Asthma and Bronchitis in Cats

Obstructive and allergic lung diseases affect many cats and are sometimes called “asthma,” “bronchitis,” or “bronchial asthma.” Unfortunately, these diseases are not easily classified and probably represent a variety of lung disorders. They do share a common finding of “hyper-responsive” (over-reactive) airways.

When the airway of the cat is sensitive to certain stimuli, exposure to these agents leads to narrowing of the airways. The inciting agents are usually direct irritants to the airways or things which provoke an allergic response in the respiratory tract. Regardless of the cause, the end-result is the same: muscle spasms in the bronchi (breathing tubes), buildup of mucus, and accumulation of cellular material. In particular, the inability to clear the bronchi of this material leaves the cat susceptible to secondary infections.

The cat is most stressed during the period of expiration (forcing air out of the lungs). The difficulty with expiration is typical with obstructive disease of the lung. Air may become effectively trapped in the lungs, causing them to overinflate. In some cases, this trapping leads to development of emphysema in the cat.

Are some cats more likely to get asthma?

Obstructive lung disease is most common in cats from two to eight years of age. The Siamese breed seems more susceptible. Also, some reports indicate that it is more common in female cats.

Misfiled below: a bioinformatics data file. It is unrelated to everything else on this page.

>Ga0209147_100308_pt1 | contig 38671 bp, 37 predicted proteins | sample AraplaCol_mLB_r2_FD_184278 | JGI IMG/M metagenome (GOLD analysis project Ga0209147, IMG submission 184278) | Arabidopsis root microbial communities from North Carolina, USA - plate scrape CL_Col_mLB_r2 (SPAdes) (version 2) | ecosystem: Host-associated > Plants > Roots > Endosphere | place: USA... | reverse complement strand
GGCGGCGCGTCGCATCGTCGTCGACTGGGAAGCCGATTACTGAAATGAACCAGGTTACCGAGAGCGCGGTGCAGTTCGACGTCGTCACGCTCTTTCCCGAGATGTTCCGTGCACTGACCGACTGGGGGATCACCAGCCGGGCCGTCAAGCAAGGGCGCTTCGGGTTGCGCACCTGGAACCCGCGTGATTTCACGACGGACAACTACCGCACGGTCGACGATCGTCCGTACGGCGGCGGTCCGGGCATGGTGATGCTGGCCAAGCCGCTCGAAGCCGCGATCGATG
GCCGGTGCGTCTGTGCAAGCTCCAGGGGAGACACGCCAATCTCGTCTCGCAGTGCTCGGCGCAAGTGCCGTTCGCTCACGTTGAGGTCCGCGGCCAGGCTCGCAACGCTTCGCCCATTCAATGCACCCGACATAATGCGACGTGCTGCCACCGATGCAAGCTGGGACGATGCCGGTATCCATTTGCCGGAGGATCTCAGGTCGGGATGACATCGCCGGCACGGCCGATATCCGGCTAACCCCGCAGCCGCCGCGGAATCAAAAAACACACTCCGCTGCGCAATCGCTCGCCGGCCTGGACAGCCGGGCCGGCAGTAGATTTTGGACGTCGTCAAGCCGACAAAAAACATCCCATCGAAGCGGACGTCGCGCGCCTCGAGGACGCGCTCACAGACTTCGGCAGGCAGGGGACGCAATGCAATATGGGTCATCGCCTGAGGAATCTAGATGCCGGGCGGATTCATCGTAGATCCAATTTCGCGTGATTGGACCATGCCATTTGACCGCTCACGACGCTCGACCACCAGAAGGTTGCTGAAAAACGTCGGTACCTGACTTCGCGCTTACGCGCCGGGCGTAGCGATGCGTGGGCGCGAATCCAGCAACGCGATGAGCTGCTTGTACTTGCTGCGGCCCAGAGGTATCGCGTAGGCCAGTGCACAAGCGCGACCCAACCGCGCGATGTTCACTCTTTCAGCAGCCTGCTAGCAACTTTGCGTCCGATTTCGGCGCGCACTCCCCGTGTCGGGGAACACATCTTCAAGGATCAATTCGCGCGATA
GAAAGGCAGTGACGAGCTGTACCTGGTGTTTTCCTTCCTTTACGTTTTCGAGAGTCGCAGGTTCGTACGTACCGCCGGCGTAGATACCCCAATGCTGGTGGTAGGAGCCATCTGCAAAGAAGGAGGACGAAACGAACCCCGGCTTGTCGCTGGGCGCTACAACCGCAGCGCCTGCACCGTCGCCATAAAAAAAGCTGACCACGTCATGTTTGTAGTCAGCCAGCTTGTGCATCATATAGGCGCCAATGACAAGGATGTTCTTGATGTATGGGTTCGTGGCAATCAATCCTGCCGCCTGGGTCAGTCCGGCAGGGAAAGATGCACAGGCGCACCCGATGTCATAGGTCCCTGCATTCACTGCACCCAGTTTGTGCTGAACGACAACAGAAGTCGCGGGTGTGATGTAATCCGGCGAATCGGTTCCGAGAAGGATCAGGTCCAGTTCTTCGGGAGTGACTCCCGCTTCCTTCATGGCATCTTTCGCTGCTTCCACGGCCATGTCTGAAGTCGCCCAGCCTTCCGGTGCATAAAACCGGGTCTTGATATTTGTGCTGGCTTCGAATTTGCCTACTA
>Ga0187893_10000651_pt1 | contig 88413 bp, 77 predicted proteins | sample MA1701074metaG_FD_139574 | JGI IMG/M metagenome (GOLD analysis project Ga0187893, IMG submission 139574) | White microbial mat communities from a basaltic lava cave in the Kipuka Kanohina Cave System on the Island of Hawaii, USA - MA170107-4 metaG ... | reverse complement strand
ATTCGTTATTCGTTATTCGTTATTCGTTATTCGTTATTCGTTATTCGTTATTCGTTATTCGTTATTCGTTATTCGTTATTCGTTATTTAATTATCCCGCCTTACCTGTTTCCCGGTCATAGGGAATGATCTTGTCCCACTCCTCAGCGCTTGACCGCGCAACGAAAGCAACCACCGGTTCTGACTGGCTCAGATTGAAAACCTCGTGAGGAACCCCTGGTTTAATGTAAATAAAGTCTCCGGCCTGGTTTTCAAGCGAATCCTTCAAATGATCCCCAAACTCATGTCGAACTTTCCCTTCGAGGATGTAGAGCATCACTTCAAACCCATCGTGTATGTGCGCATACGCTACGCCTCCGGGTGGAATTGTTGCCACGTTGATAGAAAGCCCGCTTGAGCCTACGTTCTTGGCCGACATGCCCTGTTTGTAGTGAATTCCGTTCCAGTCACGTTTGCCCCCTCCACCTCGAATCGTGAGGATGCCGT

What are the clinical signs?

Coughing and respiratory distress are the most commonly reported signs with obstructive lung disease. Coughing is a significant finding since there are relatively few causes of cough in the cat. Also, many cats assume a squatting position with the neck extending during these coughing episodes. Wheezing is easily heard with the stethoscope and is sometimes so loud that it can be heard by the owners. Occasionally, sneezing and vomiting are noted.

What causes asthma?

As mentioned above, this group of diseases is characterized by hyper-responsive airways. The small breathing tubes (bronchi and bronchioles) can react to a number of stimuli, such as:

  1. Inhaled debris or irritants - dust from cat litter, cigarette smoke, perfume or hairspray, carpet fresheners, and perfumes in laundry detergent
  2. Pollens or mold
  3. Infectious agents - viruses, bacteria
  4. Parasites - heartworms, lungworms

How is asthma diagnosed?

Several tests may be performed to achieve a diagnosis of allergic lung disease in the cat.

  1. Minimum data base (complete blood count, blood chemistries, fecal exam and urinalysis). These tests will help to assess the general health of the cat and may provide clues as to the underlying cause. One particular type of white blood cell, the eosinophil, is commonly associated with allergic events and may provide support for a tentative diagnosis of asthma. Also, in some cats, special tests will be performed on stool samples for evidence of lungworms.
  2. Heartworm test. This is not indicated for all cats, as heartworms are rare in some parts of the country. In areas where they are common, however, strictly indoor cats are still at risk. Heartworm tests for cats are an area of intense research interest and their reliability is improving greatly.
  3. Feline leukemia and feline immunodeficiency virus tests. These tests are helpful in determining the overall health of the cat.